Joyce is brilliant. And he knows it. And he loathes it. Forget the complexity of his prose (see Ulysses and Finnegan’s Wake for the really outlandish bits). Forget his literary stature. Forget his Ireland and his guilt and his Christ. Portrait provides the reader with a character with such depth and realism that I almost can’t stop crapping my pants thinking about it. His approach in crafting Stephen Dedalus (and, thus, himself) is profound, and Joyce would be legend by this invention alone. [...]

    18. Nikos Tsentemeidis says:

      «-Μου ζητάει να νηστέψω για να κοινωνήσω το Πάσχα.- Και συ;- Δεν πρόκειται, είπε ο Στήβεν.- Γιατί;- Non serviam, απάντησε.»Δυσκολεύτηκα αρκετά για να είμαι ειλικρινής. Άκουγα πολλά για τον James Joyce. Περίμενα με αγωνία να δω γιατί έχει δημιουργηθεί αυτή η φήμη. Έτσι λοιπόν μπήκα στον μαγ [...]

    19. Issa Deerbany says:

      من اروع السير الذاتية التي قرأتها .المؤلف من مرحلة الطفولة والمراهقة في مدرسة كهنوتيةًوتعليمه المسيحي الى المواقف والحوارات في هذه المرحلة مع زملائه في المدرسة الى إجازاته في بيته والحوارات بين ابيه وأعمامه واصدقاء ابيه.في مرحلة المراهقة عصى الاله وما اروع الأفكار الشخصية [...]

    20. Agnieszka says:

      We can readA Portrait of the Artist As a Young Manas a prequel to Ulyssess but if we reject for a while first associations then what's left ? An intimate, inner portrait of a young man who attempts to define himself as a man and an artist. If we read it this way - then it is simply an universal story about the torments of adolescence and search for his own identity, his own voice. Stephen Dedalus, overwhelmed by Irish God-and-Homeland tradition, is suffocating by provincionalism of late 19th-cen [...]

    21. John says:

      An semi-autobiographic novel, featuring a fictionalized character as Joyce's alter-ego, it traces his formative childhood years that led him ambivalently away from a vocation in the clergy and into that of literature. There are sections which appealed to me (a priestly sermon on the damnation of ones soul into hell is particularly vivid), but by and large the plot line was too disjointed for me to engage with. Uncertain of exactly where I had been or what path the novel was taking me, I found my [...]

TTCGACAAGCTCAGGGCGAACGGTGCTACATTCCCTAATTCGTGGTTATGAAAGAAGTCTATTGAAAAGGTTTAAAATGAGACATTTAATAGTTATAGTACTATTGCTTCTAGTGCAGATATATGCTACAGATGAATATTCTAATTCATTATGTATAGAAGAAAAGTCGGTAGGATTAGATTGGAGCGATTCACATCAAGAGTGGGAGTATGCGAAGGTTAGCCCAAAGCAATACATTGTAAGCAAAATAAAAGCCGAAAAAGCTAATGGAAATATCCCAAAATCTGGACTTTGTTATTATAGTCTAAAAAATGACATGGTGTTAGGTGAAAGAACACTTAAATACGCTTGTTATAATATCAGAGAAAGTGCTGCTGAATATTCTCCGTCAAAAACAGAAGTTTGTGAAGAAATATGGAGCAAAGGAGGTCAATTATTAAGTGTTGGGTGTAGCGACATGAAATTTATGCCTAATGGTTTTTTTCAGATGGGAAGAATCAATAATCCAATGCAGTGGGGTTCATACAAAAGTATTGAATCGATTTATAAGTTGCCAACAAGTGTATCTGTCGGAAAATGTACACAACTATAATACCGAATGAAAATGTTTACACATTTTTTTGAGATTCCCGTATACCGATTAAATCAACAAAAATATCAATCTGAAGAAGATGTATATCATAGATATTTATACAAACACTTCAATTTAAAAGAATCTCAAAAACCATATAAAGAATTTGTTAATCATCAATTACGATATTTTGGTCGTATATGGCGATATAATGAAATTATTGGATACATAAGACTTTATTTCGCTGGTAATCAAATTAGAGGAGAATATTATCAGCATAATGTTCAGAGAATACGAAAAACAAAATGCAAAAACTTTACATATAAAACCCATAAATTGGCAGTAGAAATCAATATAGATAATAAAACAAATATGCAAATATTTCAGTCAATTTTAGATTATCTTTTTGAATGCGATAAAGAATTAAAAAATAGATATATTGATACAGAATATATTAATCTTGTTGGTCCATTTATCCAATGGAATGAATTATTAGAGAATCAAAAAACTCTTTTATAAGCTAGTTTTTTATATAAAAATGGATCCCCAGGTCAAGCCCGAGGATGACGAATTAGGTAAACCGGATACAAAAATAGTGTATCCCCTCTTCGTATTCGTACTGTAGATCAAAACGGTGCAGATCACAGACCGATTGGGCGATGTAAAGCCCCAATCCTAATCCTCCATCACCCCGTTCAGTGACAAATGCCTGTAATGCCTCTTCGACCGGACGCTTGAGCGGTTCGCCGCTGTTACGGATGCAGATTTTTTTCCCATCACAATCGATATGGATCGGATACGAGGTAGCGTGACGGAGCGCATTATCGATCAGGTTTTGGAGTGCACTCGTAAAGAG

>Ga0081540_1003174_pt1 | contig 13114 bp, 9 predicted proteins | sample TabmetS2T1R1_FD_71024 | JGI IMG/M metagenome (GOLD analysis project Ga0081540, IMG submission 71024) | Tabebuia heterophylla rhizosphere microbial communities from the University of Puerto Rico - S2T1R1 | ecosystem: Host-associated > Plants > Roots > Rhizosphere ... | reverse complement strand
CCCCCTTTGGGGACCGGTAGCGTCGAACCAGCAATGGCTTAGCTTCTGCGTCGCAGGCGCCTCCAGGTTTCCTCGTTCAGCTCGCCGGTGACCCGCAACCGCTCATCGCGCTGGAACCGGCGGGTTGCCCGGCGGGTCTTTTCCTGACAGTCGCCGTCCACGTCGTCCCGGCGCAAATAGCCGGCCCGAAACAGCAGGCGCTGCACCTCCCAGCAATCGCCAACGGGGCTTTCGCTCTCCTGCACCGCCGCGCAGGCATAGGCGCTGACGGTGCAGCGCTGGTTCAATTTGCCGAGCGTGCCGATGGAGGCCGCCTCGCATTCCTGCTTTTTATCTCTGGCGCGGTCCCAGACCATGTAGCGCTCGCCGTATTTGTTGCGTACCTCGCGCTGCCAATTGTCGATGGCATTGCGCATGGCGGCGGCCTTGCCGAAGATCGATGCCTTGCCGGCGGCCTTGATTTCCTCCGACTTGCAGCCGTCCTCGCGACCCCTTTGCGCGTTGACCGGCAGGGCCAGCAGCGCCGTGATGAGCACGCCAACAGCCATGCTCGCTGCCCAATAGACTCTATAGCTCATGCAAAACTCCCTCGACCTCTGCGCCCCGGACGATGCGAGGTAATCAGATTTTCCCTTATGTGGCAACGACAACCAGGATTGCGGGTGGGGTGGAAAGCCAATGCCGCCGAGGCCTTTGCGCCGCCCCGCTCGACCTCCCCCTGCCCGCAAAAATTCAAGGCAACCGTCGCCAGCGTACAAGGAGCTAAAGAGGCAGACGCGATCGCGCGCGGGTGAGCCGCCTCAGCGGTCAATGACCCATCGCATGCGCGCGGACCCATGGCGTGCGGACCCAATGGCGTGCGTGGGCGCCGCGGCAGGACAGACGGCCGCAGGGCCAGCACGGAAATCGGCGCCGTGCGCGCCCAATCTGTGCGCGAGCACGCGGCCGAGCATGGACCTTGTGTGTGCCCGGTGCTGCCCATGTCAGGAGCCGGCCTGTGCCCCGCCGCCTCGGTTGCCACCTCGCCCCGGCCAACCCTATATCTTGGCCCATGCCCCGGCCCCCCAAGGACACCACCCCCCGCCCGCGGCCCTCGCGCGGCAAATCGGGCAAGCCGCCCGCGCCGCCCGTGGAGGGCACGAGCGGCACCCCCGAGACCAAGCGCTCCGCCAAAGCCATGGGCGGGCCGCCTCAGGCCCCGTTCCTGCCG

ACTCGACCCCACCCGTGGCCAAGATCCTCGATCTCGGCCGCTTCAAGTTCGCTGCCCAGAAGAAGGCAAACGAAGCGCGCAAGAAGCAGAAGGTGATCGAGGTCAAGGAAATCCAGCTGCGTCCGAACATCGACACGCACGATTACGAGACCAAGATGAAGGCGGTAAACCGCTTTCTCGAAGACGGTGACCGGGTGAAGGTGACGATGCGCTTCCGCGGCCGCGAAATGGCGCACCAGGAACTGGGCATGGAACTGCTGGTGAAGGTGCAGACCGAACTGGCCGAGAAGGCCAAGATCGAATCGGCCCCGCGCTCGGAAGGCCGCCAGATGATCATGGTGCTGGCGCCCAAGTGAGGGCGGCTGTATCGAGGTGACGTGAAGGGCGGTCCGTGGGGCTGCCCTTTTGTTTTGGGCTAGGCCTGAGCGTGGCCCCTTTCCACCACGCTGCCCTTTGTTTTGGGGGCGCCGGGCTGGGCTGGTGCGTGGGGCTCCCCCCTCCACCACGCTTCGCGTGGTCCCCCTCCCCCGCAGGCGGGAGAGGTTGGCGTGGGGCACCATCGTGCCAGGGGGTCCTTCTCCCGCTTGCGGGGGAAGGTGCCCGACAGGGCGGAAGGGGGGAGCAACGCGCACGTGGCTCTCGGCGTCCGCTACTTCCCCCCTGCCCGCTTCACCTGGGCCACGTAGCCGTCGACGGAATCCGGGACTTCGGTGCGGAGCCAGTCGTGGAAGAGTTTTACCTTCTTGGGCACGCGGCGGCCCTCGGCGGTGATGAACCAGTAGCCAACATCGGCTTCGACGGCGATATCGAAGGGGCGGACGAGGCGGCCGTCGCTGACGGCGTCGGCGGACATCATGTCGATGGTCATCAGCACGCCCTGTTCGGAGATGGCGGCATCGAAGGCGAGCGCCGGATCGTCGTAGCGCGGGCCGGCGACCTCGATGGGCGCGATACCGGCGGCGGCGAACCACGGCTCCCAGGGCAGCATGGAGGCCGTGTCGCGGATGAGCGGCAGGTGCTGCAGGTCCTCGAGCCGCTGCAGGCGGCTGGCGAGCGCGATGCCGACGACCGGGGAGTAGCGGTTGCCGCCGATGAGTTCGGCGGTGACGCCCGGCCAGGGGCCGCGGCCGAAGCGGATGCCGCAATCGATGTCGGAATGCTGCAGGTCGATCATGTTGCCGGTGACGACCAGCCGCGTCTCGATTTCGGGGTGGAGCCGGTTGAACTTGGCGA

22. Miss Ravi says:

      فقط ما نبوده‌ایم که در بچگی ما را از جهنم و عذاب‌هایش ترسانده‌اند. آویزان شدن از موها یکی از تصویرهای جدی من از جهنم بوده و هست. برای پیروان ادیان دیگر نوع عذاب‌ها فرق دارد اما ریشه‌اش یکی است. درگیری با دین مضمون قابل توجهی است و با ذهن استیون ددالوس این موضوع به کنکاش پیچید [...]

    23. Momina Masood says:

      A Portrait of the Artist as a Young Woman"Already in the preface to Richard Wagner it is asserted that art—and not morality—is the true metaphysical activity of man; several times in the book itself the provocative sentence recurs that the existence of the world is justified (gerechtfertigt) only as an aesthetic phenomenon."–Friedrich Nietzsche, The Birth of TragedyThe moon has been sighted, the siren is sounding through the air and Eid celebrations have begun here where I sit writing. The [...]

    24. Barry Pierce says: